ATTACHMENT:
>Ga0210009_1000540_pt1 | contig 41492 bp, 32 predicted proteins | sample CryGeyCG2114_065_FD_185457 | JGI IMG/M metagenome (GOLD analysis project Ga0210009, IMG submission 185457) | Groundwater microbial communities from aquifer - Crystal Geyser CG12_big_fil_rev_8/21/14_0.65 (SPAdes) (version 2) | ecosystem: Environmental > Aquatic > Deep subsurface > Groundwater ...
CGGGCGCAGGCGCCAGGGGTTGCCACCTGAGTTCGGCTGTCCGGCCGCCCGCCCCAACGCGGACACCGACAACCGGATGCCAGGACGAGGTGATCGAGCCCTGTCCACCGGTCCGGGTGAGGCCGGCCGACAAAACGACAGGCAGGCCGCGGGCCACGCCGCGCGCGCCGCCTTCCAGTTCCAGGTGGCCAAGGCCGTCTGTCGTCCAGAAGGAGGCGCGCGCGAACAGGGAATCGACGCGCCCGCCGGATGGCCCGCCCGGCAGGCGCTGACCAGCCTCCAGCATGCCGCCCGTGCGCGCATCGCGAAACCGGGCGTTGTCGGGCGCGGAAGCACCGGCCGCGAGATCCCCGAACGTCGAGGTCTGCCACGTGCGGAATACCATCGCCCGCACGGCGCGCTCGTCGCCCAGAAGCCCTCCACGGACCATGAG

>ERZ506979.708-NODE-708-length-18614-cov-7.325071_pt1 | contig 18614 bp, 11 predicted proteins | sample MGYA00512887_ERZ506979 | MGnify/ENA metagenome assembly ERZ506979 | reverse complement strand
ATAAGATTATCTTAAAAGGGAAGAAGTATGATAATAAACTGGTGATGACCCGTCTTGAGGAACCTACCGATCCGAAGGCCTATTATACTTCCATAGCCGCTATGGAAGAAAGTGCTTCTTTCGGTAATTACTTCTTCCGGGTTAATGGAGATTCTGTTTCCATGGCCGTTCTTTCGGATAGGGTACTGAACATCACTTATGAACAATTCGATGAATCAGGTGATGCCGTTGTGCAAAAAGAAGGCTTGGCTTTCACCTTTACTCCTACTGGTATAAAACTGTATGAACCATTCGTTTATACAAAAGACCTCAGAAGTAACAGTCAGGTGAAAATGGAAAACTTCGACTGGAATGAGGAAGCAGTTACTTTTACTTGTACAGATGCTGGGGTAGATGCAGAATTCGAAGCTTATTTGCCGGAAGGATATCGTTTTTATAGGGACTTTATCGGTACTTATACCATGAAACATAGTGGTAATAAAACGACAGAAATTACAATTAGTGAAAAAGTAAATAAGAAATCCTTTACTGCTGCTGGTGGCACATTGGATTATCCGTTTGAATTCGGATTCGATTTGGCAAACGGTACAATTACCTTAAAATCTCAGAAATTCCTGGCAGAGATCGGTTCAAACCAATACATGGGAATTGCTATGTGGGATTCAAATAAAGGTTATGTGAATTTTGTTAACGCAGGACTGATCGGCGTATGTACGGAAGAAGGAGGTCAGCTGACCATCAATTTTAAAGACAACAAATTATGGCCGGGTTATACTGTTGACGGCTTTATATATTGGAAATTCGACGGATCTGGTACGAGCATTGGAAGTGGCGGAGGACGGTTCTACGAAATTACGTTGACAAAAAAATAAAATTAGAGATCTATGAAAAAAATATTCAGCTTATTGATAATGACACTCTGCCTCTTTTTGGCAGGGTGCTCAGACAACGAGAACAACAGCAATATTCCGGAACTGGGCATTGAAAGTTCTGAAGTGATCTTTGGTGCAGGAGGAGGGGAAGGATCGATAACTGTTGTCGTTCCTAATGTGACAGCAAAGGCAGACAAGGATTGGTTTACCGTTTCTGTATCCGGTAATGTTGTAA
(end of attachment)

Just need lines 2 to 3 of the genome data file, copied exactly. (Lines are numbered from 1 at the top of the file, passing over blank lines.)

CGGGCGCAGGCGCCAGGGGTTGCCACCTGAGTTCGGCTGTCCGGCCGCCCGCCCCAACGCGGACACCGACAACCGGATGCCAGGACGAGGTGATCGAGCCCTGTCCACCGGTCCGGGTGAGGCCGGCCGACAAAACGACAGGCAGGCCGCGGGCCACGCCGCGCGCGCCGCCTTCCAGTTCCAGGTGGCCAAGGCCGTCTGTCGTCCAGAAGGAGGCGCGCGCGAACAGGGAATCGACGCGCCCGCCGGATGGCCCGCCCGGCAGGCGCTGACCAGCCTCCAGCATGCCGCCCGTGCGCGCATCGCGAAACCGGGCGTTGTCGGGCGCGGAAGCACCGGCCGCGAGATCCCCGAACGTCGAGGTCTGCCACGTGCGGAATACCATCGCCCGCACGGCGCGCTCGTCGCCCAGAAGCCCTCCACGGACCATGAG

>ERZ506979.708-NODE-708-length-18614-cov-7.325071_pt1 | contig 18614 bp, 11 predicted proteins | sample MGYA00512887_ERZ506979 | MGnify/ENA metagenome assembly ERZ506979 | reverse complement strand